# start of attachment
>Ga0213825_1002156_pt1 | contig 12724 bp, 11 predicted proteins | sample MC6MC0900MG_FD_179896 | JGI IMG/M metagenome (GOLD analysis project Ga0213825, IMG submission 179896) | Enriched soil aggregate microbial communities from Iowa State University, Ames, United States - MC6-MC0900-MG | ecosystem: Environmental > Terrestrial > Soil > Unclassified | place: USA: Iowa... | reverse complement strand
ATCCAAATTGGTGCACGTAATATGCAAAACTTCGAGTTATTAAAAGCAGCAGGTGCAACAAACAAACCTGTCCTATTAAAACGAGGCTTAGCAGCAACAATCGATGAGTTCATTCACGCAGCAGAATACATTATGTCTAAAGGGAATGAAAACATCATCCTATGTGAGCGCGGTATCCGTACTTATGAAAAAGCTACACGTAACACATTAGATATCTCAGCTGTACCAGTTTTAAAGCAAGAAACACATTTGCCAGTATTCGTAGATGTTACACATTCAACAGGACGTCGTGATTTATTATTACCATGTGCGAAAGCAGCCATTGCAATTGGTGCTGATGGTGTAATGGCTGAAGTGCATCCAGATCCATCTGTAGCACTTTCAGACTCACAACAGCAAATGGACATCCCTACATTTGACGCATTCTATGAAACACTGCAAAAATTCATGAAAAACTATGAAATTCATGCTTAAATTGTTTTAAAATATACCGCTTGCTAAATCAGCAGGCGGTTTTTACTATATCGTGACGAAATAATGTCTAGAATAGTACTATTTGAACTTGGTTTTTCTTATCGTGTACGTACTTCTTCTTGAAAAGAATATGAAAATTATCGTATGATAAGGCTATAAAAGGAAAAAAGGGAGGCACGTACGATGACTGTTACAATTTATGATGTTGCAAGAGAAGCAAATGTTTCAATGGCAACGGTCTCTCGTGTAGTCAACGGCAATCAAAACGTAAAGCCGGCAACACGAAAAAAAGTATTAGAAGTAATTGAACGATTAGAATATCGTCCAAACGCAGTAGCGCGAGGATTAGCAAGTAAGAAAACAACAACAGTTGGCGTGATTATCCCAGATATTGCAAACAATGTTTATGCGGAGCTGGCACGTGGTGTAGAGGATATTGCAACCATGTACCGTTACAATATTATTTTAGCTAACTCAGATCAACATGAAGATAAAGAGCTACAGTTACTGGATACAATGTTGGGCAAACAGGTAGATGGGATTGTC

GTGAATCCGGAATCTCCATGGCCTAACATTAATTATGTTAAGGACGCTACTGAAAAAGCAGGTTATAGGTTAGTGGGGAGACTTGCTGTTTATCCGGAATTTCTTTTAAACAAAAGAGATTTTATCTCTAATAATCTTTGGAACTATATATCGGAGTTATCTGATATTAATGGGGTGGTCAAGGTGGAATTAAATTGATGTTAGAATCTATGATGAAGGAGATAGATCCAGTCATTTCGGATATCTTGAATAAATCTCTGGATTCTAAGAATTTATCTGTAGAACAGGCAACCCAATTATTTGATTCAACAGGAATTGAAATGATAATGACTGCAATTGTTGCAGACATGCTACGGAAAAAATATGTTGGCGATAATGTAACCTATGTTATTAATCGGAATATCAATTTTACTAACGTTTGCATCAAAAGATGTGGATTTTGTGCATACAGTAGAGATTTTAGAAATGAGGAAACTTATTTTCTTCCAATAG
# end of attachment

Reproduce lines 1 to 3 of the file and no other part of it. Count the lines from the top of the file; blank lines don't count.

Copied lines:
>Ga0213825_1002156_pt1 | contig 12724 bp, 11 predicted proteins | sample MC6MC0900MG_FD_179896 | JGI IMG/M metagenome (GOLD analysis project Ga0213825, IMG submission 179896) | Enriched soil aggregate microbial communities from Iowa State University, Ames, United States - MC6-MC0900-MG | ecosystem: Environmental > Terrestrial > Soil > Unclassified | place: USA: Iowa... | reverse complement strand
ATCCAAATTGGTGCACGTAATATGCAAAACTTCGAGTTATTAAAAGCAGCAGGTGCAACAAACAAACCTGTCCTATTAAAACGAGGCTTAGCAGCAACAATCGATGAGTTCATTCACGCAGCAGAATACATTATGTCTAAAGGGAATGAAAACATCATCCTATGTGAGCGCGGTATCCGTACTTATGAAAAAGCTACACGTAACACATTAGATATCTCAGCTGTACCAGTTTTAAAGCAAGAAACACATTTGCCAGTATTCGTAGATGTTACACATTCAACAGGACGTCGTGATTTATTATTACCATGTGCGAAAGCAGCCATTGCAATTGGTGCTGATGGTGTAATGGCTGAAGTGCATCCAGATCCATCTGTAGCACTTTCAGACTCACAACAGCAAATGGACATCCCTACATTTGACGCATTCTATGAAACACTGCAAAAATTCATGAAAAACTATGAAATTCATGCTTAAATTGTTTTAAAATATACCGCTTGCTAAATCAGCAGGCGGTTTTTACTATATCGTGACGAAATAATGTCTAGAATAGTACTATTTGAACTTGGTTTTTCTTATCGTGTACGTACTTCTTCTTGAAAAGAATATGAAAATTATCGTATGATAAGGCTATAAAAGGAAAAAAGGGAGGCACGTACGATGACTGTTACAATTTATGATGTTGCAAGAGAAGCAAATGTTTCAATGGCAACGGTCTCTCGTGTAGTCAACGGCAATCAAAACGTAAAGCCGGCAACACGAAAAAAAGTATTAGAAGTAATTGAACGATTAGAATATCGTCCAAACGCAGTAGCGCGAGGATTAGCAAGTAAGAAAACAACAACAGTTGGCGTGATTATCCCAGATATTGCAAACAATGTTTATGCGGAGCTGGCACGTGGTGTAGAGGATATTGCAACCATGTACCGTTACAATATTATTTTAGCTAACTCAGATCAACATGAAGATAAAGAGCTACAGTTACTGGATACAATGTTGGGCAAACAGGTAGATGGGATTGTC

GTGAATCCGGAATCTCCATGGCCTAACATTAATTATGTTAAGGACGCTACTGAAAAAGCAGGTTATAGGTTAGTGGGGAGACTTGCTGTTTATCCGGAATTTCTTTTAAACAAAAGAGATTTTATCTCTAATAATCTTTGGAACTATATATCGGAGTTATCTGATATTAATGGGGTGGTCAAGGTGGAATTAAATTGATGTTAGAATCTATGATGAAGGAGATAGATCCAGTCATTTCGGATATCTTGAATAAATCTCTGGATTCTAAGAATTTATCTGTAGAACAGGCAACCCAATTATTTGATTCAACAGGAATTGAAATGATAATGACTGCAATTGTTGCAGACATGCTACGGAAAAAATATGTTGGCGATAATGTAACCTATGTTATTAATCGGAATATCAATTTTACTAACGTTTGCATCAAAAGATGTGGATTTTGTGCATACAGTAGAGATTTTAGAAATGAGGAAACTTATTTTCTTCCAATAG